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Supply Chain Compromise

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Supply Chain Compromise
ID T0862
Tactic Initial Access
Data Sources Web proxy, File monitoring, Detonation chamber, Digital signatures
Asset Data Historian, Control Server, Data Historian, Field Controller/RTU/PLC/IED, Human-Machine Interface, Input/Output Server, Safety Instrumented System/Protection Relay


Adversaries may perform supply chain compromise to gain control systems environment access by means of infected products, software, and workflows. Supply chain compromise is the manipulation of products, such as devices or software, or their delivery mechanisms before receipt by the end consumer. Adversary compromise of these products and mechanisms is done for the goal of data or system compromise, once infected products are introduced to the target environment.

Supply chain compromise can occur at all stages of the supply chain, from manipulation of development tools and environments to manipulation of developed products and tools distribution mechanisms. This may involve the compromise and replacement of legitimate software and patches, such as on third party or vendor websites. Targeting of supply chain compromise can be done in attempts to infiltrate the environments of a specific audience. In control systems environments with assets in both the IT and OT networks, it is possible a supply chain compromise affecting the IT environment could enable further access to the OT environment.

Counterfeit devices may be introduced to the global supply chain posing safety and cyber risks to asset owners and operators. These devices may not meet the safety, engineering and manufacturing requirements of regulatory bodies but may feature tagging indicating conformance with industry standards. Due to the lack of adherence to standards and overall lesser quality, the counterfeit products may pose a serious safety and operational risk.1

Yokogawa identified instances in which their customers received counterfeit differential pressure transmitters using the Yokogawa logo. The counterfeit transmitters were nearly indistinguishable with a semblance of functionality and interface that mimics the genuine product.1

F-Secure Labs analyzed the approach the adversary used to compromise victim systems with Havex.2 The adversary planted trojanized software installers available on legitimate ICS/SCADA vendor websites. After being downloaded, this software infected the host computer with a Remote Access Trojan (RAT).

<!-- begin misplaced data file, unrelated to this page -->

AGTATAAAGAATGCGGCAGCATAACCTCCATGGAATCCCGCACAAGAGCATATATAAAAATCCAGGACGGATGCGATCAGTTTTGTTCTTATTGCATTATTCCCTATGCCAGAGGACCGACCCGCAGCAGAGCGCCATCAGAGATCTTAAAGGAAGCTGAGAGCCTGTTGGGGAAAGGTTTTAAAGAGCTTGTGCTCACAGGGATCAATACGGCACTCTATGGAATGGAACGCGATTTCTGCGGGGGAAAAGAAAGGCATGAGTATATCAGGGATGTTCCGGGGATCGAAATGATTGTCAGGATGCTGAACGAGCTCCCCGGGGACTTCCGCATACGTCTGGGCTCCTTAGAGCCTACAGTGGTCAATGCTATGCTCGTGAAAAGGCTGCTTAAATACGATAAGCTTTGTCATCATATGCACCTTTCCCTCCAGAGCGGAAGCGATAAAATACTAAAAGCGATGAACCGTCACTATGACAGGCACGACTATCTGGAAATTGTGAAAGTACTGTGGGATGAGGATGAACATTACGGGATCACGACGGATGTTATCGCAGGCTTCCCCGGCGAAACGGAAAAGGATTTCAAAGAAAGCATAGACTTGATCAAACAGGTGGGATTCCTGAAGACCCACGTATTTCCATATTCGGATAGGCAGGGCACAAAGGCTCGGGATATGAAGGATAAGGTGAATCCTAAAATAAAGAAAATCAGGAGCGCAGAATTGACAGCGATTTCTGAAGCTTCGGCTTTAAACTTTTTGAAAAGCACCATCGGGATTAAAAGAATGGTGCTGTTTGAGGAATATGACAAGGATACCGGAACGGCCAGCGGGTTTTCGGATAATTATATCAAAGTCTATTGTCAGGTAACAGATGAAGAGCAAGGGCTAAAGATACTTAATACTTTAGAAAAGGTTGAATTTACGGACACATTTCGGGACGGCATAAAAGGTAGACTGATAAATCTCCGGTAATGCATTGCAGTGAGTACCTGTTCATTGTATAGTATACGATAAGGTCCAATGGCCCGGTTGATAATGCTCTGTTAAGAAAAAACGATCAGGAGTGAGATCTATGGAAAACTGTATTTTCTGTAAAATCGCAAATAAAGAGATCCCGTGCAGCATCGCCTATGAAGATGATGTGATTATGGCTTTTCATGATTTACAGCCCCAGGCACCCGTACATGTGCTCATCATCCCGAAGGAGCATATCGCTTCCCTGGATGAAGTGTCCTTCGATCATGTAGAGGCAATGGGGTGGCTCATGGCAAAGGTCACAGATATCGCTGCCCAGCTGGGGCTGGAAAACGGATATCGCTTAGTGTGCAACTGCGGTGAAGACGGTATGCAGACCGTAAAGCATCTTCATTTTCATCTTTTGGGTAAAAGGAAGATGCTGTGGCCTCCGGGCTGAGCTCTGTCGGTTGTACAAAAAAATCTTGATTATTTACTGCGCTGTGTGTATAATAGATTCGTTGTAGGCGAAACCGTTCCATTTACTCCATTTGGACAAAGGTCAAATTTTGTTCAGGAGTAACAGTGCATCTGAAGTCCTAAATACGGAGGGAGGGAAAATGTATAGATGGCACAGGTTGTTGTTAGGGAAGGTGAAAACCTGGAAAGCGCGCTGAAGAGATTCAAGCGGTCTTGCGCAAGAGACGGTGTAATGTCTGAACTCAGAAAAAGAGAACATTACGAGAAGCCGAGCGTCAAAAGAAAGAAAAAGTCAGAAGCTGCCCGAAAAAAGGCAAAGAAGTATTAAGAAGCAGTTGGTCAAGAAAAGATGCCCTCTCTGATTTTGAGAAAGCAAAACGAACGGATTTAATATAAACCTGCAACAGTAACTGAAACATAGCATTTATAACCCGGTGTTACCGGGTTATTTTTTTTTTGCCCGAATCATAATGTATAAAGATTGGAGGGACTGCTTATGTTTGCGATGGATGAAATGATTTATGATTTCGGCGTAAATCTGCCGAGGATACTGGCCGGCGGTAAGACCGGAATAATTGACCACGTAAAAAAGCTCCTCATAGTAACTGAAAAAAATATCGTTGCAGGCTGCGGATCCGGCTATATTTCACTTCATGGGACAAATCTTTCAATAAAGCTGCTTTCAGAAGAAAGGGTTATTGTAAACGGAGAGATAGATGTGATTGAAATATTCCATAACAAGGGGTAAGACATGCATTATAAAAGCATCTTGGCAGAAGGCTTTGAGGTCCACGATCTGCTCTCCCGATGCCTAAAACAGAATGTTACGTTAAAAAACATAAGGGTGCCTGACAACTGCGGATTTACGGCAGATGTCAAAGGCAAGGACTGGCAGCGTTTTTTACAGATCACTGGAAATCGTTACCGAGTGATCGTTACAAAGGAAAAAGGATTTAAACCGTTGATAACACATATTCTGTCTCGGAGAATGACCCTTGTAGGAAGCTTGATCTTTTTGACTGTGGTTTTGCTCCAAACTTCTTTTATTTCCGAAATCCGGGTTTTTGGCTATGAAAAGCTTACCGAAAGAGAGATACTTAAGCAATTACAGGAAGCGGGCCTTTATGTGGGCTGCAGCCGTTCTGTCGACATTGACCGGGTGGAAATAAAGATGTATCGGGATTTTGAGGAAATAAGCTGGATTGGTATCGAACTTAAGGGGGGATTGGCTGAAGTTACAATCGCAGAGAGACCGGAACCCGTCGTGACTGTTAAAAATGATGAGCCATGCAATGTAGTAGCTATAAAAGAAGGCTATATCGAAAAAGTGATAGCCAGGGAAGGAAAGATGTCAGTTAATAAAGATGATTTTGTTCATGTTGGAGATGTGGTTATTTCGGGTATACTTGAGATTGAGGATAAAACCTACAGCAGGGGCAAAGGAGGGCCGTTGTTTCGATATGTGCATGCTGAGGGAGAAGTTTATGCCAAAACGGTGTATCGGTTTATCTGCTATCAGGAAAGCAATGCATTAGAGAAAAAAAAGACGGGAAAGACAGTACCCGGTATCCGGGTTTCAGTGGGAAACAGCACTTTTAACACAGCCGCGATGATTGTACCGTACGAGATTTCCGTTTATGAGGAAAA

Procedure Examples

  • Dragonfly 2.0 trojanized legitimate software to deliver malware disguised as standard windows applications.3
  • Dragonfly trojanized legitimate ICS equipment providers software packages available for download on their websites.4
  • XENOTIME targeted several ICS vendors and manufacturers.5
  • The Backdoor.Oldrea RAT is distributed through trojanized installers planted on compromised vendor sites.6


  • Code Signing - When available utilize hardware and software root-of-trust to verify the authenticity of a system. This may be achieved through cryptographic means, such as digital signatures or hashes, of critical software and firmware throughout the supply chain.
  • Update Software - A patch management process should be implemented to check unused dependencies, unmaintained and/or previously vulnerable dependencies, unnecessary features, components, files, and documentation.
  • Audit - Perform audits or scans of systems, permissions, insecure software, insecure configurations, etc. to identify potential weaknesses. Perform periodic integrity checks of the device to validate the correctness of the firmware, software, programs, and configurations. Integrity checks, which typically include cryptographic hashes or digital signatures, should be compared to those obtained at known valid states, especially after events like device reboots, program downloads, or program restarts.
  • Vulnerability Scanning - Implement continuous monitoring of vulnerability sources. Also, use automatic and manual code review tools.7
  • Supply Chain Management - A supply chain management program should include methods the assess the trustworthiness and technical maturity of a supplier, along with technical methods (e.g., code-signing, bill of materials) needed to validate the integrity of newly obtained devices and components. Develop procurement language that emphasizes the expectations for suppliers regarding the artifacts, audit records, and technical capabilities needed to validate the integrity of the device’s supply chain.8